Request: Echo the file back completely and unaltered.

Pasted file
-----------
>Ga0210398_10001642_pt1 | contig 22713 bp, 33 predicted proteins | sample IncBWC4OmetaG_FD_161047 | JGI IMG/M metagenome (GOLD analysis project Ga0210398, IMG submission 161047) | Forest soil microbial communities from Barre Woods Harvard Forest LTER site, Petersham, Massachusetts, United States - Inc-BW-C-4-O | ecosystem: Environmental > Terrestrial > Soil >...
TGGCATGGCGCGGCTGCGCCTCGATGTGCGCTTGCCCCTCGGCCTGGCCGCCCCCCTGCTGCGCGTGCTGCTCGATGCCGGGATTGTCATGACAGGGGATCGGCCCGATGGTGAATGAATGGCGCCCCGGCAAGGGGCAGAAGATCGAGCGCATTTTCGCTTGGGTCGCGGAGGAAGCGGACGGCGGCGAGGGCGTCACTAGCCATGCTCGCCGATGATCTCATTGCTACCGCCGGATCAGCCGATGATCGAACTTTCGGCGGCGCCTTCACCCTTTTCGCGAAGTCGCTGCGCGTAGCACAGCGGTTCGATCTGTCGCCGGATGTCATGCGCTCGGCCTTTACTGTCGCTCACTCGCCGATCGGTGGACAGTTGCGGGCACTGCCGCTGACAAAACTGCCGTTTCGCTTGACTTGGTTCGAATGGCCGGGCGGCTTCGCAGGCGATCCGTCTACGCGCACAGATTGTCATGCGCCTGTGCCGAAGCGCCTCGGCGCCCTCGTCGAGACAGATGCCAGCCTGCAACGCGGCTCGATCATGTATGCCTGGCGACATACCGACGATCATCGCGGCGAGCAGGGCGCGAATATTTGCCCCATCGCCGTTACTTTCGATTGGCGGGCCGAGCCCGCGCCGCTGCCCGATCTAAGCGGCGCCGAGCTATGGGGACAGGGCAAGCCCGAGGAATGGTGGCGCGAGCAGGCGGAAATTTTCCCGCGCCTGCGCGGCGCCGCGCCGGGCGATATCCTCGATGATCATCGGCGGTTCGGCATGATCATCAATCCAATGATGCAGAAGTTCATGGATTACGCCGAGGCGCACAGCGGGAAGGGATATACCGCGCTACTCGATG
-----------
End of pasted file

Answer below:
>Ga0210398_10001642_pt1 | contig 22713 bp, 33 predicted proteins | sample IncBWC4OmetaG_FD_161047 | JGI IMG/M metagenome (GOLD analysis project Ga0210398, IMG submission 161047) | Forest soil microbial communities from Barre Woods Harvard Forest LTER site, Petersham, Massachusetts, United States - Inc-BW-C-4-O | ecosystem: Environmental > Terrestrial > Soil >...
TGGCATGGCGCGGCTGCGCCTCGATGTGCGCTTGCCCCTCGGCCTGGCCGCCCCCCTGCTGCGCGTGCTGCTCGATGCCGGGATTGTCATGACAGGGGATCGGCCCGATGGTGAATGAATGGCGCCCCGGCAAGGGGCAGAAGATCGAGCGCATTTTCGCTTGGGTCGCGGAGGAAGCGGACGGCGGCGAGGGCGTCACTAGCCATGCTCGCCGATGATCTCATTGCTACCGCCGGATCAGCCGATGATCGAACTTTCGGCGGCGCCTTCACCCTTTTCGCGAAGTCGCTGCGCGTAGCACAGCGGTTCGATCTGTCGCCGGATGTCATGCGCTCGGCCTTTACTGTCGCTCACTCGCCGATCGGTGGACAGTTGCGGGCACTGCCGCTGACAAAACTGCCGTTTCGCTTGACTTGGTTCGAATGGCCGGGCGGCTTCGCAGGCGATCCGTCTACGCGCACAGATTGTCATGCGCCTGTGCCGAAGCGCCTCGGCGCCCTCGTCGAGACAGATGCCAGCCTGCAACGCGGCTCGATCATGTATGCCTGGCGACATACCGACGATCATCGCGGCGAGCAGGGCGCGAATATTTGCCCCATCGCCGTTACTTTCGATTGGCGGGCCGAGCCCGCGCCGCTGCCCGATCTAAGCGGCGCCGAGCTATGGGGACAGGGCAAGCCCGAGGAATGGTGGCGCGAGCAGGCGGAAATTTTCCCGCGCCTGCGCGGCGCCGCGCCGGGCGATATCCTCGATGATCATCGGCGGTTCGGCATGATCATCAATCCAATGATGCAGAAGTTCATGGATTACGCCGAGGCGCACAGCGGGAAGGGATATACCGCGCTACTCGATG